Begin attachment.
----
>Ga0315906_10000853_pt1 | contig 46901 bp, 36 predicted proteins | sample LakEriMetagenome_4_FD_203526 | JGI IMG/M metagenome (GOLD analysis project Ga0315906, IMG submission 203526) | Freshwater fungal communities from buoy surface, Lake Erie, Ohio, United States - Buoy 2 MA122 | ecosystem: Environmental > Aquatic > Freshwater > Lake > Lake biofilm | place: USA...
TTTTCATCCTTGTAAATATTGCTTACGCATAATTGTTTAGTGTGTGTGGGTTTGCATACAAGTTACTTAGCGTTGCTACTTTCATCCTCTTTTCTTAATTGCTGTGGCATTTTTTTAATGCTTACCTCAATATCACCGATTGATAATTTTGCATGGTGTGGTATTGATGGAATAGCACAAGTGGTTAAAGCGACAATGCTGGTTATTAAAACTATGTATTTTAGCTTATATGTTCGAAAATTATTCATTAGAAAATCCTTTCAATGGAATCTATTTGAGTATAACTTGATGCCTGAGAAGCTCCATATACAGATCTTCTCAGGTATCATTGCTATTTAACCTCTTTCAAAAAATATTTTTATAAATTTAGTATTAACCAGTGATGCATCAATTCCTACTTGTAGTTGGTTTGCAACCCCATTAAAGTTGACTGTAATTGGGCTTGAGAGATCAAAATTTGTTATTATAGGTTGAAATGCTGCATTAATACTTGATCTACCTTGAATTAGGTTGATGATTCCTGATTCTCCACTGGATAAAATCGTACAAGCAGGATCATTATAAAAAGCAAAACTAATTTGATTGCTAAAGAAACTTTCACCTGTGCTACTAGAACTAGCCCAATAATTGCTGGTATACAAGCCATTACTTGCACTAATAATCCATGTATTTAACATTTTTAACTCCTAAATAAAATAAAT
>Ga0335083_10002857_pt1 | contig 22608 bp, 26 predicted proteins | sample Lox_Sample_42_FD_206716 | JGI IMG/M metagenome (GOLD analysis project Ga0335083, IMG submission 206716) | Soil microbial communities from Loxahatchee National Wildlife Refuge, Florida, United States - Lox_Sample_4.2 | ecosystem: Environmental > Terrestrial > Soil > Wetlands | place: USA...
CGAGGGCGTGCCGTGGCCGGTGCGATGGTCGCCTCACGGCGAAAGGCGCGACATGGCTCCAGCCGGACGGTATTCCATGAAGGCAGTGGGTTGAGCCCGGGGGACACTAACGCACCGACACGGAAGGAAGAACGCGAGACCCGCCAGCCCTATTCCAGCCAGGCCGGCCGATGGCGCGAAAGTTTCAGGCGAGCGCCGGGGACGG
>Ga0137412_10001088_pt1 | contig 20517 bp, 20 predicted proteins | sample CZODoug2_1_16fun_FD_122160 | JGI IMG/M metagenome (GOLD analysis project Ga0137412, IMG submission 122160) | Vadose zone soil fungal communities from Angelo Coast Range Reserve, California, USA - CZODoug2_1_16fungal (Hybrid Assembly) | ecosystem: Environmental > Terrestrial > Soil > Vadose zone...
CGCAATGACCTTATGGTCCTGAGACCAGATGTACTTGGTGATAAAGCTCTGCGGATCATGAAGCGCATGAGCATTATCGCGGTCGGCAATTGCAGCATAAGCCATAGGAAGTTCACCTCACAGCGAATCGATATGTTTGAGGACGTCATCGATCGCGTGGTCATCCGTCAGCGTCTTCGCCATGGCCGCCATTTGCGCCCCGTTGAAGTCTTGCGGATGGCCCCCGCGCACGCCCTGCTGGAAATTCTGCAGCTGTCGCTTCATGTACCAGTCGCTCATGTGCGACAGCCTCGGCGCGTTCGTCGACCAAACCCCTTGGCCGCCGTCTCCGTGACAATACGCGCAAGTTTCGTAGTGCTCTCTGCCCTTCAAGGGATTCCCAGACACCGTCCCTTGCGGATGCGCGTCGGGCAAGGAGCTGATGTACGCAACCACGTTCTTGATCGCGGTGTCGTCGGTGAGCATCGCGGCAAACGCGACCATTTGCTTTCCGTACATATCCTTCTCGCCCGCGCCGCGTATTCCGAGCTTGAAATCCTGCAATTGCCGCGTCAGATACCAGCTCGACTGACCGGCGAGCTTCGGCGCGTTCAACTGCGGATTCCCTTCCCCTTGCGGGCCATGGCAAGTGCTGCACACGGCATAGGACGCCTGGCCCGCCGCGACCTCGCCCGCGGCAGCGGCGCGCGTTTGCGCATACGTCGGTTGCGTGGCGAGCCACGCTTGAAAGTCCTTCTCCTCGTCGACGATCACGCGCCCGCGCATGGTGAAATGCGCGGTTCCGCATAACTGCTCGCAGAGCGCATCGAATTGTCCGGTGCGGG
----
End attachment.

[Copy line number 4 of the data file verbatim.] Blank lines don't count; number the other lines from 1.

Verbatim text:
CGAGGGCGTGCCGTGGCCGGTGCGATGGTCGCCTCACGGCGAAAGGCGCGACATGGCTCCAGCCGGACGGTATTCCATGAAGGCAGTGGGTTGAGCCCGGGGGACACTAACGCACCGACACGGAAGGAAGAACGCGAGACCCGCCAGCCCTATTCCAGCCAGGCCGGCCGATGGCGCGAAAGTTTCAGGCGAGCGCCGGGGACGG